Event halls to open Sunday despite consistent coronavirus surge

Beaches packed over the weekend * More schools closed * PM’s security guards infected

Israel's beach fronts are packed with visitors - June 13, 2020 (photo credit: AVSHALOM SASSONI/ MAARIV)
Israel's beach fronts are packed with visitors - June 13, 2020
Event halls will open Sunday for weddings and religious events, and the beaches were so crowded over the weekend that many of them had to turn visitors away, despite the number of coronavirus cases continuing to rise.
The Kinneret Towns Association said that some 20,000 visitors lined the lake’s beach fronts, forcing them to send out a message to the public that they should go somewhere else.
On Saturday night, the Health Ministry reported that 18,972 people have been infected with coronavirus – up 177 since the night before. In terms of active cases: 3,315, an increase of 130 in one day.
So far, 35 patients are in serious condition – up two from Friday – among them 26 who are ventilated. In total, 300 people have died.
Among the newly infected are three of Prime Minister Benjamin Netanyahu’s security guards who work at his residence in Jerusalem. The guards work outside the house and are not in direct contact with Netanyahu, who therefore is not required to enter isolation.
The Prime Minister’s Office said he was screened for the virus a few days ago and tested negative.
In addition, during Shabbat, the President’s House was informed that one of its staff members had tested positive for coronavirus. However, in line with instructions from the Health Ministry, President Reuven Rivlin is not required to self-isolate at this stage, his spokesperson said.
On May 4, as Netanyahu lifted restrictions, he warned the country that there are three ways the easing of restrictions could be halted: should there be 100 new daily cases of infection – excluding individuals arriving from abroad, outbreaks in retirement homes and those living in towns or cities currently defined as outbreak hot spots; should the rate of infections return to doubling itself within 10 days; or should the number of patients in serious condition reach 250.
So far, Israel has crossed red lines in two of the three categories, with an average of around 200 people being diagnosed per day. 
Although some of the patients are from designated “red zones,” included the Bedouin towns of Arara, Hura and Rahat in the south, southern Tel Aviv, the haredi (ultra-Orthodox) community of Bnei Brak and haredi areas of Jerusalem and Safed, around 70% appear to be from other localities that are not labeled as problematic. This means that the virus is active across Israel.
One reason for this could be the increase in testing. Last month, Health Minister Yuli Edelstein announced a change in testing policy that has allowed the country to test as many as 17,000 people per day – there were 12,578 people tested on Friday. The more people who are screened, the more positive results there will be.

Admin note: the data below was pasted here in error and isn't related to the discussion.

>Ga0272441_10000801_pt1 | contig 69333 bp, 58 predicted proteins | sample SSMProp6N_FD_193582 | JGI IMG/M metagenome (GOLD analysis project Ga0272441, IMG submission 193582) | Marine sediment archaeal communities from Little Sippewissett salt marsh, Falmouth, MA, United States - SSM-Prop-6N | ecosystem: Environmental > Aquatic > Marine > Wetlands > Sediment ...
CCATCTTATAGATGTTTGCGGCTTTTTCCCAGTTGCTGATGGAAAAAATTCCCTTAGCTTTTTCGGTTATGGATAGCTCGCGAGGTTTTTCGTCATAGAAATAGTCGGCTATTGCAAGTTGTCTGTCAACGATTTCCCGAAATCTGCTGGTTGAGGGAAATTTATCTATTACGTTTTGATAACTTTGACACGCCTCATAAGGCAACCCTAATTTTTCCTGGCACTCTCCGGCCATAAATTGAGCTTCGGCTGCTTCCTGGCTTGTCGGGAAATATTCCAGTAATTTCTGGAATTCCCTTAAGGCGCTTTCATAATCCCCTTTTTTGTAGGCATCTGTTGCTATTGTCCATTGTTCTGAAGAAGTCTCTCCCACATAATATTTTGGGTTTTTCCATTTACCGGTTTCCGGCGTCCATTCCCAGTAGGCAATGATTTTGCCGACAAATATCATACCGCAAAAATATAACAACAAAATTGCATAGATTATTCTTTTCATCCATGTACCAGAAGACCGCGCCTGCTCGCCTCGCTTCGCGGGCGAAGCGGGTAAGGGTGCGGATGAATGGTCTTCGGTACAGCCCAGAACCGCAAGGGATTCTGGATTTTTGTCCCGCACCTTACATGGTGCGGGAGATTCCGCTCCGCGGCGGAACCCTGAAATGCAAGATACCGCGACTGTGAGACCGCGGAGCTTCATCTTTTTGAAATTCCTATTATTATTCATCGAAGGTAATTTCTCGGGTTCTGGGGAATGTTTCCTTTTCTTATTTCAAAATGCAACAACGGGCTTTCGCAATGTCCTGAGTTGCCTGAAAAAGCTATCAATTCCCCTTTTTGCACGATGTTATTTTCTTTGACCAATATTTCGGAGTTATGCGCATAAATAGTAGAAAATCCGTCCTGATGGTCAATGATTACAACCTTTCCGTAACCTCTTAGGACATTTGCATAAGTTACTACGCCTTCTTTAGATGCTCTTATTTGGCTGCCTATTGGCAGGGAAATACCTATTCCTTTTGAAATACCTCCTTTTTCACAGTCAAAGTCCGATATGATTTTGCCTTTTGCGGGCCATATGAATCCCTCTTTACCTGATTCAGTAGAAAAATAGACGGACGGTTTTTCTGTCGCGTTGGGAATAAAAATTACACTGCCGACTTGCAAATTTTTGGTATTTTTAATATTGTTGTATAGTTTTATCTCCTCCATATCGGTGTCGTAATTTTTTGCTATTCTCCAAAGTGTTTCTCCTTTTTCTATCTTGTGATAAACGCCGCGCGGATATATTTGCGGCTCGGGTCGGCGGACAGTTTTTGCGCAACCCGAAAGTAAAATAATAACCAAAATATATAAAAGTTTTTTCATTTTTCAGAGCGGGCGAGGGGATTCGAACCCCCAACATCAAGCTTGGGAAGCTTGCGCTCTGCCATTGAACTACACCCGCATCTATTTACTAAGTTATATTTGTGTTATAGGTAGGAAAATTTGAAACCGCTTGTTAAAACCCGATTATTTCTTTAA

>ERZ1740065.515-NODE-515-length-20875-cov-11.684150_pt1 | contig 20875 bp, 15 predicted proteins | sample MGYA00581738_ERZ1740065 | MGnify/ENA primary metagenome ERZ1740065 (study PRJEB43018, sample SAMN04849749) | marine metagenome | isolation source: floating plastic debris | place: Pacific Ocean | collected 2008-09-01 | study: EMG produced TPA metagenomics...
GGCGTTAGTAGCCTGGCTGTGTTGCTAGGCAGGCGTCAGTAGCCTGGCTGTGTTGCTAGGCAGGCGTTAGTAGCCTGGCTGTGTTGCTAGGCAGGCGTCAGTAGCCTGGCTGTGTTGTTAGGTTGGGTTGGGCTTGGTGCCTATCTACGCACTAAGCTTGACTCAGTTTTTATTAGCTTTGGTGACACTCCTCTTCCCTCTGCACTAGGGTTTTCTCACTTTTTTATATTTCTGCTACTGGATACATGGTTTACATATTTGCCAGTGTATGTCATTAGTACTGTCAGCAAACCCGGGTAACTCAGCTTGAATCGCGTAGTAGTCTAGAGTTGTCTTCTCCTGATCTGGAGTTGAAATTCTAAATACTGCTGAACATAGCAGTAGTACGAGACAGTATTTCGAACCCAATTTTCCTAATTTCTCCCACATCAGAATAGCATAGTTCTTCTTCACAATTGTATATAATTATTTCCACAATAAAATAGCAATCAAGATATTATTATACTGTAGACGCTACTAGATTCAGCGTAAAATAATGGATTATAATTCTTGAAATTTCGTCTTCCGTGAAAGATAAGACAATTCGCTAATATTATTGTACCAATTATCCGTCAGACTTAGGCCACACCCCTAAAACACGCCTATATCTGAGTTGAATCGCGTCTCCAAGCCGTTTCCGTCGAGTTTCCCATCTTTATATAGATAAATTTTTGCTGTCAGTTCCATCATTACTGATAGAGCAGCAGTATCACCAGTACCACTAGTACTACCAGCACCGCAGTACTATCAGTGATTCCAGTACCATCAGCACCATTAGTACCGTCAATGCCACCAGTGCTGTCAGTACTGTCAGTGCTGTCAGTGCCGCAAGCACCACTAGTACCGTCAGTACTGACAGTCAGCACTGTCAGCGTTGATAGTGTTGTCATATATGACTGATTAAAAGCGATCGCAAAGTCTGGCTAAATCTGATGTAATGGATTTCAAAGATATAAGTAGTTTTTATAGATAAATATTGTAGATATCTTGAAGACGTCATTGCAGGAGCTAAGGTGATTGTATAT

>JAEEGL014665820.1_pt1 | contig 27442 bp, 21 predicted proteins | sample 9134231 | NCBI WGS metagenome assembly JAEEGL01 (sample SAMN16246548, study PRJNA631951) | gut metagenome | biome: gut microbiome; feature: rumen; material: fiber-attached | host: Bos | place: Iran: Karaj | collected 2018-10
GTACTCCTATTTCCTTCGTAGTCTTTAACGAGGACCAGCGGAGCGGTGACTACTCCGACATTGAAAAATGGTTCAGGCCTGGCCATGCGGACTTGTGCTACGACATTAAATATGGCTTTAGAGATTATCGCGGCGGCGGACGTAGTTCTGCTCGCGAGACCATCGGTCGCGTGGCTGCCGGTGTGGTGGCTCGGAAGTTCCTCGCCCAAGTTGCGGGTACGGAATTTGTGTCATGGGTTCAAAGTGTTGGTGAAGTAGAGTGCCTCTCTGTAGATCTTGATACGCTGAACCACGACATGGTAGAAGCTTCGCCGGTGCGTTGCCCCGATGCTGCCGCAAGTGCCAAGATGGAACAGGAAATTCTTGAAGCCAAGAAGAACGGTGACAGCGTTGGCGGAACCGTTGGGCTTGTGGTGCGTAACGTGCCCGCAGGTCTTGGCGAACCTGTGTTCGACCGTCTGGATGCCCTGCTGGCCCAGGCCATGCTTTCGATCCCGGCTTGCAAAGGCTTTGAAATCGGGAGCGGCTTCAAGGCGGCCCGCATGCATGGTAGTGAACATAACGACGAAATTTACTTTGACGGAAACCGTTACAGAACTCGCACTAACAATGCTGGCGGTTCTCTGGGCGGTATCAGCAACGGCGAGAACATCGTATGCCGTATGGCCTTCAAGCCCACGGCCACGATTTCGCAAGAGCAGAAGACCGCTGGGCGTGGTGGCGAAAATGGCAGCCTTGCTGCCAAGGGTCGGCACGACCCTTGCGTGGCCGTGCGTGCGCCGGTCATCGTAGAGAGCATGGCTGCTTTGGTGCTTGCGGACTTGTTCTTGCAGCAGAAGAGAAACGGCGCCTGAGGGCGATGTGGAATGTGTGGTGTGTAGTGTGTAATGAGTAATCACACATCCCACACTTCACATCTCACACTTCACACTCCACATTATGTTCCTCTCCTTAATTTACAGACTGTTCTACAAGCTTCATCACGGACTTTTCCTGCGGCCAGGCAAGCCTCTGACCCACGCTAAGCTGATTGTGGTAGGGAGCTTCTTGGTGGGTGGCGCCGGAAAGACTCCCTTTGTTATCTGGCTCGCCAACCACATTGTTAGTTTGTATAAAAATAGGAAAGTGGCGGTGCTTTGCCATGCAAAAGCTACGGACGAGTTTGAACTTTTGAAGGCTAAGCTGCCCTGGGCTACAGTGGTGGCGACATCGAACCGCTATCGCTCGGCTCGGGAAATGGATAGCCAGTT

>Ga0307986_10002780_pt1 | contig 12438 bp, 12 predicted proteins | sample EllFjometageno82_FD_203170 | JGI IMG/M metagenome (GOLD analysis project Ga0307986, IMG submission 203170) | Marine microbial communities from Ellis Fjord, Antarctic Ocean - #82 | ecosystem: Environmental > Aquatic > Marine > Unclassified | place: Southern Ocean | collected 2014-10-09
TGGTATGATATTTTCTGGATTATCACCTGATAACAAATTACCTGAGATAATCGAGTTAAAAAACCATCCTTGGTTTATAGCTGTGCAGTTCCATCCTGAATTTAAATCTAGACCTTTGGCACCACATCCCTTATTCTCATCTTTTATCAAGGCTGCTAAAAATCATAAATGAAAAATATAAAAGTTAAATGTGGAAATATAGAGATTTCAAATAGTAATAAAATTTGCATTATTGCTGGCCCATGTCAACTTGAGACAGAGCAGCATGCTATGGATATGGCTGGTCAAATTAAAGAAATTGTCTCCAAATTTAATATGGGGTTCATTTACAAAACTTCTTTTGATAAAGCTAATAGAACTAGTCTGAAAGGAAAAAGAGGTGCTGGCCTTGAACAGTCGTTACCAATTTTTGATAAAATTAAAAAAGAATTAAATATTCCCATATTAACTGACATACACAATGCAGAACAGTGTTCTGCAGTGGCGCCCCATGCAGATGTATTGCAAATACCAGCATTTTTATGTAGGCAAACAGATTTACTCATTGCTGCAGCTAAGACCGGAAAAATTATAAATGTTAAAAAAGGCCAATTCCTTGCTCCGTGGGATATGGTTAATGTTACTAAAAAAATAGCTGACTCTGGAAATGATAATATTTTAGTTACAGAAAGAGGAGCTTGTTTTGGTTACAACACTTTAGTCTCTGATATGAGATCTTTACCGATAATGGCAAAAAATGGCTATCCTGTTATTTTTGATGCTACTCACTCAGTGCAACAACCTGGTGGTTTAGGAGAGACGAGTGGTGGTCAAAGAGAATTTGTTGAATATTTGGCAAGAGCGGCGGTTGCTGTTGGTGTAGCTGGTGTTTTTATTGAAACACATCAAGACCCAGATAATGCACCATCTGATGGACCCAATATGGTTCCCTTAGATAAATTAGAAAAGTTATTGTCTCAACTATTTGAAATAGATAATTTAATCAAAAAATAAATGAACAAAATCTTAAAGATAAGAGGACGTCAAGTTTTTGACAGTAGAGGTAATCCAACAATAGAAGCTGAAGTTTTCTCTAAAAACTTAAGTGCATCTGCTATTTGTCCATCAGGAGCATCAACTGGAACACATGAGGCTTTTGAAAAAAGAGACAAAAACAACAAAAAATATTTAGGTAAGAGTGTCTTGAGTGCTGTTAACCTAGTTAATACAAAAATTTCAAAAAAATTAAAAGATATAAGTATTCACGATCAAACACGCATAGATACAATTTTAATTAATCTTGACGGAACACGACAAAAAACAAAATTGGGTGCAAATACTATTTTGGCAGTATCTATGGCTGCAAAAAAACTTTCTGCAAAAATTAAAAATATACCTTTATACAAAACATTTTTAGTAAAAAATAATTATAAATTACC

However, Israel has also crossed the second red line, with the country’s pace of infection doubling in 10 days or less, as well.
The only line that has not been crossed is the number of seriously ill patients. On Saturday, there were 35. Part of the reason for this is likely that much of the infection has started in the schools and the sick are therefore younger people. The Health Ministry showed that around 20% of positive cases are 20-29, as opposed to less than 10% who are over 70.
Looking at Safed, for example, the Corona National Information and Knowledge Center showed that while the infection rate has spiked in the city, more than half the patients are under the age of 20 and 22% of cases were contracted at school.
Some 45% caught corona at synagogue and 33% from home.
At least three more schools were closed over the weekend, two in Pardes Hanna and one in Holon, bringing the total to 177 schools and preschools that cannot operate because of the virus.
There are 493 students and teachers infected and 25,821 are in isolation, the Education Ministry reported.
Most of the morbidity is in Jerusalem (41%), Tel Aviv (15%) and Bnei Brak schools (4%).
Despite the spike, the government on Friday announced that it had approved and was moving forward with opening the wedding and event halls today for up to 250 people.
Some 25,000 couples registered to be married in the coming weeks, according to Edelstein.
“Even at these joyous events, adhere to the Health Ministry guidelines: wearing masks, hygiene and keeping two-meters distance,” Edelstein said as the government announced its decision.
The government approved the opening of the halls for only weddings or religious events, such as bar and bat mitzvah ceremonies. The number of people at the event cannot exceed 250, and the space must be large enough for all guests to have their own two square meters.
Hall operators are required to record the names and numbers of all guests and keep it for 20 days after an event.
Any non-wedding or non-religious ceremony is still required to adhere to previous guidelines of up to 50 people gathering at a time.
Breaking the rules is considered a criminal offense.
Moreover, the government extended all other emergency regulations through June 21 – three months from when they were originally implemented.
Although no other changes to the current guidelines were made, the cabinet is expected to reconvene next week.